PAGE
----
Thursday, December 5th, 2013
By Robb Hemmelgarn
St. Marys dominated 1993 state title game
Last Curtain Call
When St. Marys' football season drew to a close at Paul Brown Tiger Stadium at Massillon in 1992, the opponents on their schedule for the 1993 campaign likely couldn't help but breathe a sigh of relief.
The Roughriders had lost just one regular season game in the previous three seasons and were celebrating their second state championship in the same span. Graduating from that squad were standouts Mike Elston and Dean Miller, both Division I college players, as well as a host of their classmates who steamrolled the Western Buckeye League throughout their careers.
"We didn't necessarily have the most talented group of players coming back in 1993, but we had all been through it before and knew what was expected to keep our tradition going," said former linebacker and WBL Defensive Player of the Year Jeff Kogge. "We weren't real big size-wise and all season long, especially in the playoffs, we faced a lot of bigger and stronger teams with Division I talent, so we were prepared for anything."
The Roughriders powered through the 1993 regular season unbeaten before knocking off Columbus Watterson, Columbus Eastmoor, and Piqua in the Division II playoffs. Up next were the Uniontown Lake Blue Streaks.
"Heading into the final game, there was a sense of finality for me personally since I knew it would be the last game I played with my teammates," recalled Kogge. "We started the season a little slow defensively, but by the time the playoffs rolled around we had really gelled as a group. We felt if the offense could score a couple of touchdowns, the defense would do their job and we had a good chance at winning the title."
The two squads were scoreless at the conclusion of the first quarter but the atmosphere shifted in a hurry. Uniontown Lake botched a field-goal attempt early in the quarter and St. Marys responded with a 36-yard pitch-and-catch from quarterback Tony Hirschfeld to receiver Bill Koeper. The first down set the table for Shawn Lamb, who finished with 83 rushing yards in the game, to power his way 13 yards to the end zone for the game's opening score. Jeff Hughes nailed the PAT kick to put his team in charge, 7-0.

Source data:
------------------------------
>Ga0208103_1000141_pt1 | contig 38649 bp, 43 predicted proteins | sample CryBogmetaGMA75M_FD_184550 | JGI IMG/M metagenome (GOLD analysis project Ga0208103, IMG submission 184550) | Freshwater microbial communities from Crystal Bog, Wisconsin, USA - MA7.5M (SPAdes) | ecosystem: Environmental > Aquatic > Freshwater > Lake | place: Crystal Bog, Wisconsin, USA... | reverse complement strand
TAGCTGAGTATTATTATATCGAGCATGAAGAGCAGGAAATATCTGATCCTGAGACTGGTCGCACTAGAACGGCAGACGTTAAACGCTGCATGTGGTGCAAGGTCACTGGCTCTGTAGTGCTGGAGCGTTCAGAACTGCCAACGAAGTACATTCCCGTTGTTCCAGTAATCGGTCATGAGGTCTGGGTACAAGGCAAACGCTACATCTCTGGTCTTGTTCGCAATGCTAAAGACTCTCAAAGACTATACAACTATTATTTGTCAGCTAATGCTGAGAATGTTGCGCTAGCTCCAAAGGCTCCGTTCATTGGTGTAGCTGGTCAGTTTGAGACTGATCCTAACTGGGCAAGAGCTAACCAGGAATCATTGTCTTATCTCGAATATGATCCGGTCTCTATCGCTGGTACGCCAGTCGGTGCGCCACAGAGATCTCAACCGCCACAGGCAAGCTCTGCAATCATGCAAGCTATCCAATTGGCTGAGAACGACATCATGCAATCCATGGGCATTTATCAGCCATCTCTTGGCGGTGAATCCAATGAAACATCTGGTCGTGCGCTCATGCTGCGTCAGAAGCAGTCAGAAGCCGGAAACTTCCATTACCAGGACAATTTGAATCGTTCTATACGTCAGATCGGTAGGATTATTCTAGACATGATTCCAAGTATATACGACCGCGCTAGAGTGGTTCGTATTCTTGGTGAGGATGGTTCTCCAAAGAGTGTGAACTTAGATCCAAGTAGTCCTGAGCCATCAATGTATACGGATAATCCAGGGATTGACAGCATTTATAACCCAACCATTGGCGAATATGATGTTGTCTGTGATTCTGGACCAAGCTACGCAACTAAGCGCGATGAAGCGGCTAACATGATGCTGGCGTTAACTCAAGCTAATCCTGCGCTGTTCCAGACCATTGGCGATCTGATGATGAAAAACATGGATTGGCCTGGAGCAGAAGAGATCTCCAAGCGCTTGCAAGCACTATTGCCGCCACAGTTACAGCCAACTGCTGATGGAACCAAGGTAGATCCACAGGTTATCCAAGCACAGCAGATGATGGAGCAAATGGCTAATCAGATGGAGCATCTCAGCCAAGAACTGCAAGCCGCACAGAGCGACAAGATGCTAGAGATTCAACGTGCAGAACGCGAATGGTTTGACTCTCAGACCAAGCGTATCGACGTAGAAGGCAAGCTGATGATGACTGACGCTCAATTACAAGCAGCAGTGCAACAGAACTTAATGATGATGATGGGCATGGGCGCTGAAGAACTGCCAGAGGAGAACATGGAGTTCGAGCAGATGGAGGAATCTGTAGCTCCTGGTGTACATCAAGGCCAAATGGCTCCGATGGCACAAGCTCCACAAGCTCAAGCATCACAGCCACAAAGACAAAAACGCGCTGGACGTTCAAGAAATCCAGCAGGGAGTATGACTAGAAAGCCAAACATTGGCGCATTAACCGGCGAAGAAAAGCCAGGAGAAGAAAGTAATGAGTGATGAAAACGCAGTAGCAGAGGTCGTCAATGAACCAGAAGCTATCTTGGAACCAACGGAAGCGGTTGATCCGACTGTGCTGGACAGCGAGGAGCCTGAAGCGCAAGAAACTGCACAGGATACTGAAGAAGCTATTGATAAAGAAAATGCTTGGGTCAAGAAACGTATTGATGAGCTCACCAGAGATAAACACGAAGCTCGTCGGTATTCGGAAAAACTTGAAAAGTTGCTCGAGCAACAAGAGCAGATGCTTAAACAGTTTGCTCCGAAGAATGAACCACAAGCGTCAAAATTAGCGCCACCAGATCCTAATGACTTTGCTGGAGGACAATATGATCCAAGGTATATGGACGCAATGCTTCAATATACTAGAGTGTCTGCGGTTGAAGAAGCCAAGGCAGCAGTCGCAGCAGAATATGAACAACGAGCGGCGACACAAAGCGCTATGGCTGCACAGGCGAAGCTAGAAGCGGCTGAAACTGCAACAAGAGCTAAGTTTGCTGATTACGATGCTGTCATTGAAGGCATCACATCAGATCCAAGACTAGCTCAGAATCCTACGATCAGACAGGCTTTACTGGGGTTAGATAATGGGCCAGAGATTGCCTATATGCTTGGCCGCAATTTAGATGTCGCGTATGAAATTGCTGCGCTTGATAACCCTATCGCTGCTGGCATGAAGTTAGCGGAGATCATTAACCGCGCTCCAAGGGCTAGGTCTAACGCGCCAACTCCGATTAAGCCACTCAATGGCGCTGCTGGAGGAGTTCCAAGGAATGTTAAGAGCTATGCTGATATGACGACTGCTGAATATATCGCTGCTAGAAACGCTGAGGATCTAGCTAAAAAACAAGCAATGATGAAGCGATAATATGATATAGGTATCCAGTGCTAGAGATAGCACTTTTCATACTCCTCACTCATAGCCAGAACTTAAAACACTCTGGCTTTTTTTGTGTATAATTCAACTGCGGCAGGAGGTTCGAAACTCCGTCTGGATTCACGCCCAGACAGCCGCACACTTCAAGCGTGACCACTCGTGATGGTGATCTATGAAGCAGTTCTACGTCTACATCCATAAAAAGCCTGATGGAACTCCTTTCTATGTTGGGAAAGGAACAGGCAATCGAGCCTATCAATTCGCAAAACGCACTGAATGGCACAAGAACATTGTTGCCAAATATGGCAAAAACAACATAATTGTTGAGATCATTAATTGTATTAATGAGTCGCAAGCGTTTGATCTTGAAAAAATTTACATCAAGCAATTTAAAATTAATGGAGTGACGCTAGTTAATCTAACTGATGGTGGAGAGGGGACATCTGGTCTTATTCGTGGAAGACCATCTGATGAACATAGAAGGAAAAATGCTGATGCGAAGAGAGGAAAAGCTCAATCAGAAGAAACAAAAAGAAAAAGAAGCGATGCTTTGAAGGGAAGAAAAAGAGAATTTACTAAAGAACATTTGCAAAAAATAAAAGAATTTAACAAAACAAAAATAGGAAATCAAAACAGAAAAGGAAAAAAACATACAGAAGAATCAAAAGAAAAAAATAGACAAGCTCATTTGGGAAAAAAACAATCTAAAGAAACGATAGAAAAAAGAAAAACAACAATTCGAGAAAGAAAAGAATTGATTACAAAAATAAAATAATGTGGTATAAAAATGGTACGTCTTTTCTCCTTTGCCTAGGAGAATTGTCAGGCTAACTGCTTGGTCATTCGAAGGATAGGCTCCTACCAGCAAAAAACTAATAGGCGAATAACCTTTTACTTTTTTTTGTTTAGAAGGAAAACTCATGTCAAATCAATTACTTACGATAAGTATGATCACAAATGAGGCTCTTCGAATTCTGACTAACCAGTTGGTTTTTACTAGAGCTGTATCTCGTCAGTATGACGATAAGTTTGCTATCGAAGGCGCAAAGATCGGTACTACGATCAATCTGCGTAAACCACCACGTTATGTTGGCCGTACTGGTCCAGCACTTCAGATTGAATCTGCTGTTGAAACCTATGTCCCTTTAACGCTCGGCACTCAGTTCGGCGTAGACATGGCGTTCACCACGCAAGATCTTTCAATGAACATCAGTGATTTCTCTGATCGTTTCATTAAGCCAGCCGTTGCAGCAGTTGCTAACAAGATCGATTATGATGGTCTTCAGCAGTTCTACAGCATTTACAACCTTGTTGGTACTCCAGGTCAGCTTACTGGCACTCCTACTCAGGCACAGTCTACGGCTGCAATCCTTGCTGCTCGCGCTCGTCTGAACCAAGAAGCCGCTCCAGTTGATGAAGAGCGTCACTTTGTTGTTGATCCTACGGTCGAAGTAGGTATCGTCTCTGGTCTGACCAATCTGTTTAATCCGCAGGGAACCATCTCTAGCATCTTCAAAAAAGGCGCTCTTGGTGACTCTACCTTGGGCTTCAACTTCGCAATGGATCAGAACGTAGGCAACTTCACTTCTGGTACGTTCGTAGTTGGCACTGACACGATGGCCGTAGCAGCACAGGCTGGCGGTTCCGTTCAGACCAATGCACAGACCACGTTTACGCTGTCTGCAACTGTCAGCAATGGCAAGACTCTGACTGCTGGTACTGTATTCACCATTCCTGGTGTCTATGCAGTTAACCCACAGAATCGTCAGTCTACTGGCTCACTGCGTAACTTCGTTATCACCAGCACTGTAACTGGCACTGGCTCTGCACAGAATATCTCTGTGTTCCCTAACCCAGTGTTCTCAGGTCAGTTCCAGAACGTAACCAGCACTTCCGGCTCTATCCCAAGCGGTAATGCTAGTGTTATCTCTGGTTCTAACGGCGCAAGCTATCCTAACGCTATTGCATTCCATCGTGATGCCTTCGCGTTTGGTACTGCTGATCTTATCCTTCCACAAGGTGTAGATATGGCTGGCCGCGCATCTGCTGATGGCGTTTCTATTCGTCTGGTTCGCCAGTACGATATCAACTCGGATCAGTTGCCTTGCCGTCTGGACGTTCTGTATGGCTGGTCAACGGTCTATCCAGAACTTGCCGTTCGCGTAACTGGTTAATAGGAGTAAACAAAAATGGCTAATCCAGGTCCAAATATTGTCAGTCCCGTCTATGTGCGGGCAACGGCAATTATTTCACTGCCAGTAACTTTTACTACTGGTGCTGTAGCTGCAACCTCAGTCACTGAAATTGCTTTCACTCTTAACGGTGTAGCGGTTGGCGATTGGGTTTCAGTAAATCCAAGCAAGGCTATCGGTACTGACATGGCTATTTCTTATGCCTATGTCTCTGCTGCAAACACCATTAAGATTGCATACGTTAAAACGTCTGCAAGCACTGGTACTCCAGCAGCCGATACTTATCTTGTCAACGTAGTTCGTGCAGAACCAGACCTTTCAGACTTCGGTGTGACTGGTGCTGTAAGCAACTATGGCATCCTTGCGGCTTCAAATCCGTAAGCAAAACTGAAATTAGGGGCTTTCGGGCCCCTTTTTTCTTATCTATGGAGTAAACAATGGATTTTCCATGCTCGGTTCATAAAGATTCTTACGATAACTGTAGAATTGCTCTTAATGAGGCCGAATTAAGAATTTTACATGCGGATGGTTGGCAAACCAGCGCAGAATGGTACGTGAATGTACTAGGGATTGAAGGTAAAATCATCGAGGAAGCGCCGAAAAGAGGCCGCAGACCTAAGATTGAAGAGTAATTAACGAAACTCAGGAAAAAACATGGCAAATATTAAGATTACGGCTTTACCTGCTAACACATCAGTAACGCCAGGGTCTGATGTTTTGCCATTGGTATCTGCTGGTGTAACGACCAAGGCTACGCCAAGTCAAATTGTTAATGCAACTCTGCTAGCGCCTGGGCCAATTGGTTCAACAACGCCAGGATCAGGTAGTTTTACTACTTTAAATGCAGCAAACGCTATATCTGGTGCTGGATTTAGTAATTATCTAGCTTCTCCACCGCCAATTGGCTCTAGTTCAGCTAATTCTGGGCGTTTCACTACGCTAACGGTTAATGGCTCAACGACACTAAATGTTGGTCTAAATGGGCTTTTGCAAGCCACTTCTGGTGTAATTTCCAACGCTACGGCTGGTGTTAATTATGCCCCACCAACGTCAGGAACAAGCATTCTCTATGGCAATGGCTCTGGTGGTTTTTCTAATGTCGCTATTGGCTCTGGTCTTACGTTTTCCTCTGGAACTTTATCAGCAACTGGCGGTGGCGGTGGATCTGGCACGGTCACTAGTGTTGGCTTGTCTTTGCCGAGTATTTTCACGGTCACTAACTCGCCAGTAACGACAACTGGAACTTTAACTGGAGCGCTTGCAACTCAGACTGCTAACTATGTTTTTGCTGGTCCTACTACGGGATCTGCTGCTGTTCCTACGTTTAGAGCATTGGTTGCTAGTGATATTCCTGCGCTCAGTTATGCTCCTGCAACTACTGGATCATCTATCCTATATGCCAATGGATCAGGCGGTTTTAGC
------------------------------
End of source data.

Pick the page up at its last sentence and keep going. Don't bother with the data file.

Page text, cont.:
"I had been running the same plays since I was eight-years old, so I can't really say it was anything fancy on that run," said Lamb, who rushed for 1,622 yards that season while earning WBL Offensive Back of the Year honors. "It all really started up front with my line. It didn't matter how big and strong I was, it was those guys who were the grinders that attributed to the success. That first touchdown got things going, but after that it became 'Air Baughman.' "
Uniontown Lake's ensuing offensive possession was smoldered by the Roughrider defense and following a punt, St. Marys started its drive at the Blue Streaks' 40-yard line. On third-down-and-seven, Hirschfeld delivered a pass through double coverage to Luke Kleinhenz for a 27-yard touchdown and the Roughriders were on top 14-0 after Hughes' second PAT kick.
"I can't say our running game was struggling at the time, but the coaches definitely noticed something in their coverage that they felt we could exploit with the pass," said Kleinhenz, who was a first team All-WBL selection on defense. "Tony made some great passes that game and we took advantage of what they gave us."
The score remained the same until late in the third quarter. Adam Kerns, who led St. Marys' rushing attack with 95 yards in the game, notched a first down with a 28-yard carry. A few moments later, it was fourth-and-two at Uniontown Lake's 15-yard line. Hirschfeld secured the snap, rolled left and fired to Kleinhenz at the five-yard line, where he strolled into the end zone untouched for a 21-0 Roughriders lead.
"I remember on that second touchdown, Tony breaking a couple of tackles to extend the play," said Kleinhenz. "We worked together as a team like that all season. We didn't have a lot of standouts. Everyone just did their job and it always seemed to work well."
St. Marys' first-team defense, which didn't allow a touchdown in the final 13 quarters of the playoffs, held tight the remainder of the way to secure a 21-0 victory. Uniontown Lake amassed just 103 yards on the ground and 83 yards through the air, while turning the ball over four times.
"Obviously St. Marys football had always been powered by a strong running game, so it was ironic when the newspaper headline mentioned that we lit the air up with footballs that day," said Duncan. "We threw only five times, but two were for touchdowns and one was the big one that Koeper pulled in at the beginning of the game. We always practiced passing because there were situations that called for it and we knew we had some very strong receivers while Hirschfeld was a great quarterback."
Unbeknownst to many of the Blue and Gold clad fans leaving Paul Brown Tiger Stadium that afternoon, the championship signified the culmination of a remarkable era for the St. Marys football program. With a senior class that had suffered just two setbacks in their career while winning two state championships since they were sophomores, the 1993 title game was also the final time on the sideline for coach Baughman. When he marched jubilantly off of the field on that December day, he took with him 272 victories in 36 years as the Roughriders' head coach.
"At the time we didn't realize how much that game was an end of a very special time," said Duncan. "We all wished Skip could have coached forever, but they say there is a time for everyone to go and when that time comes there isn't much you can do about it. He was a tremendous coach that had an unbelievable impact on so many young lives. Being his last game, it was certainly a fitting way to leave coaching after so many years."
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